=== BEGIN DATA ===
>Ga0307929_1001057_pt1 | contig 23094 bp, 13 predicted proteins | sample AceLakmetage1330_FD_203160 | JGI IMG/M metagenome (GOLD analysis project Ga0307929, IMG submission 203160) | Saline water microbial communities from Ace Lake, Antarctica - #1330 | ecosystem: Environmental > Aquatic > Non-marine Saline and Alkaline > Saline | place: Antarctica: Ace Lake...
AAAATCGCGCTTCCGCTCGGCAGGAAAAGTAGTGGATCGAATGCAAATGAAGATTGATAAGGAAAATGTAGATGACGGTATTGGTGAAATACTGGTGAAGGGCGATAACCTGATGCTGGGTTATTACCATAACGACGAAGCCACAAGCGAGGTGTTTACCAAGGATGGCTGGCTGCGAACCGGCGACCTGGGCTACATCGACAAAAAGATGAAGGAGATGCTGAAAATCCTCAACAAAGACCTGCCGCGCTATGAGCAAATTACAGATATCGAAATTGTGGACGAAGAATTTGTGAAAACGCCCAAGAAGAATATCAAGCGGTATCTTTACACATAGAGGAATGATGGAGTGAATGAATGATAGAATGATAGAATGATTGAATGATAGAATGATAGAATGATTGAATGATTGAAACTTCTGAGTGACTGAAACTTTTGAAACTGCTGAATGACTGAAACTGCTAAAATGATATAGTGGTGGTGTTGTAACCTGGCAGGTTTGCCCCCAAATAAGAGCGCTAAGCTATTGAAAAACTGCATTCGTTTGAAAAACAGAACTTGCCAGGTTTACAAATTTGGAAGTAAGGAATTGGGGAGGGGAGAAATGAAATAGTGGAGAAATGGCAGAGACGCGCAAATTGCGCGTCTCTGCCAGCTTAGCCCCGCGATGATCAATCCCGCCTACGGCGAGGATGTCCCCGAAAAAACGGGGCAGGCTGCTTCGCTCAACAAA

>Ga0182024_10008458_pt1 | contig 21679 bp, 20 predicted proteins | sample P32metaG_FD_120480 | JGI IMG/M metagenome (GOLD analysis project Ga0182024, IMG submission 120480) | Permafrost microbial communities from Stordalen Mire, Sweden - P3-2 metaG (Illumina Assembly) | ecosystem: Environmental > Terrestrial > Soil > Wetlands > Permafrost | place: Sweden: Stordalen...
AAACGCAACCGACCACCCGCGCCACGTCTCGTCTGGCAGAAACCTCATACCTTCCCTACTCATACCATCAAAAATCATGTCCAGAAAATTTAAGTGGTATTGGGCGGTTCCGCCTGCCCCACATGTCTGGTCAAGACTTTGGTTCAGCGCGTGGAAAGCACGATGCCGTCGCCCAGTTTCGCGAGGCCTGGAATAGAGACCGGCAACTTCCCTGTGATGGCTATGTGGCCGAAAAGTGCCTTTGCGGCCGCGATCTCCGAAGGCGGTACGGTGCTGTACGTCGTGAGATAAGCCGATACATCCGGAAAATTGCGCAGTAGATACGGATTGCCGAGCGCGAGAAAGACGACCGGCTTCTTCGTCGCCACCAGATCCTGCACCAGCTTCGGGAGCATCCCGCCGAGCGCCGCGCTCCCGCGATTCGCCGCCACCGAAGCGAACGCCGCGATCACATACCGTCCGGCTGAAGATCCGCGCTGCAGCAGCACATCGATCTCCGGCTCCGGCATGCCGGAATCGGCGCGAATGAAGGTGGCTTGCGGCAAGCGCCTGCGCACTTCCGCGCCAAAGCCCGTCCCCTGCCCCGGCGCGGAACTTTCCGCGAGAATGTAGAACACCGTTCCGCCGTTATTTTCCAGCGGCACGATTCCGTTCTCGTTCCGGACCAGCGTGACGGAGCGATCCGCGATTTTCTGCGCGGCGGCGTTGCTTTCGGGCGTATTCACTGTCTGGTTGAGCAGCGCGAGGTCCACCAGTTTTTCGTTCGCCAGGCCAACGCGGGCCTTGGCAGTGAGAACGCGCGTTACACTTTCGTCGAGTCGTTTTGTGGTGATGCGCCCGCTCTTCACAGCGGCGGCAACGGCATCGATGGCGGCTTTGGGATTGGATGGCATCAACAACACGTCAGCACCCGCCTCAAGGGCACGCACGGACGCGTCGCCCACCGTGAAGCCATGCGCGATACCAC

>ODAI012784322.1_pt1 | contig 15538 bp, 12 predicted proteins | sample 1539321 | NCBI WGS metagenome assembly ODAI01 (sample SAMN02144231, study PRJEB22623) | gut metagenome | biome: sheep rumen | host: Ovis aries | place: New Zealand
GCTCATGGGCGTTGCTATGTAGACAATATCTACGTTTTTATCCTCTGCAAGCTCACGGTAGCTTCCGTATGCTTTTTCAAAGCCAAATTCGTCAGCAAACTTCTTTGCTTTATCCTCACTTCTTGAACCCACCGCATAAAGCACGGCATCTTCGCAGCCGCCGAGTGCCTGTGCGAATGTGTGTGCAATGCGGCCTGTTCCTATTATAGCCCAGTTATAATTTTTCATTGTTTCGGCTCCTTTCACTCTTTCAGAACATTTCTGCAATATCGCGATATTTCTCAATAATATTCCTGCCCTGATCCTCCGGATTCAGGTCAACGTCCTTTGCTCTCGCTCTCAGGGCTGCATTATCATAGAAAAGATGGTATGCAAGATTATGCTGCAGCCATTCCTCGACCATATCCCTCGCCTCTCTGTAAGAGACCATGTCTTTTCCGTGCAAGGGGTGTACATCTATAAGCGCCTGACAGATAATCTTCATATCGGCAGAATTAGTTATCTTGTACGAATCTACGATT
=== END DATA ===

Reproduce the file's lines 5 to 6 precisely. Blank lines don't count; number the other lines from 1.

>ODAI012784322.1_pt1 | contig 15538 bp, 12 predicted proteins | sample 1539321 | NCBI WGS metagenome assembly ODAI01 (sample SAMN02144231, study PRJEB22623) | gut metagenome | biome: sheep rumen | host: Ovis aries | place: New Zealand
GCTCATGGGCGTTGCTATGTAGACAATATCTACGTTTTTATCCTCTGCAAGCTCACGGTAGCTTCCGTATGCTTTTTCAAAGCCAAATTCGTCAGCAAACTTCTTTGCTTTATCCTCACTTCTTGAACCCACCGCATAAAGCACGGCATCTTCGCAGCCGCCGAGTGCCTGTGCGAATGTGTGTGCAATGCGGCCTGTTCCTATTATAGCCCAGTTATAATTTTTCATTGTTTCGGCTCCTTTCACTCTTTCAGAACATTTCTGCAATATCGCGATATTTCTCAATAATATTCCTGCCCTGATCCTCCGGATTCAGGTCAACGTCCTTTGCTCTCGCTCTCAGGGCTGCATTATCATAGAAAAGATGGTATGCAAGATTATGCTGCAGCCATTCCTCGACCATATCCCTCGCCTCTCTGTAAGAGACCATGTCTTTTCCGTGCAAGGGGTGTACATCTATAAGCGCCTGACAGATAATCTTCATATCGGCAGAATTAGTTATCTTGTACGAATCTACGATT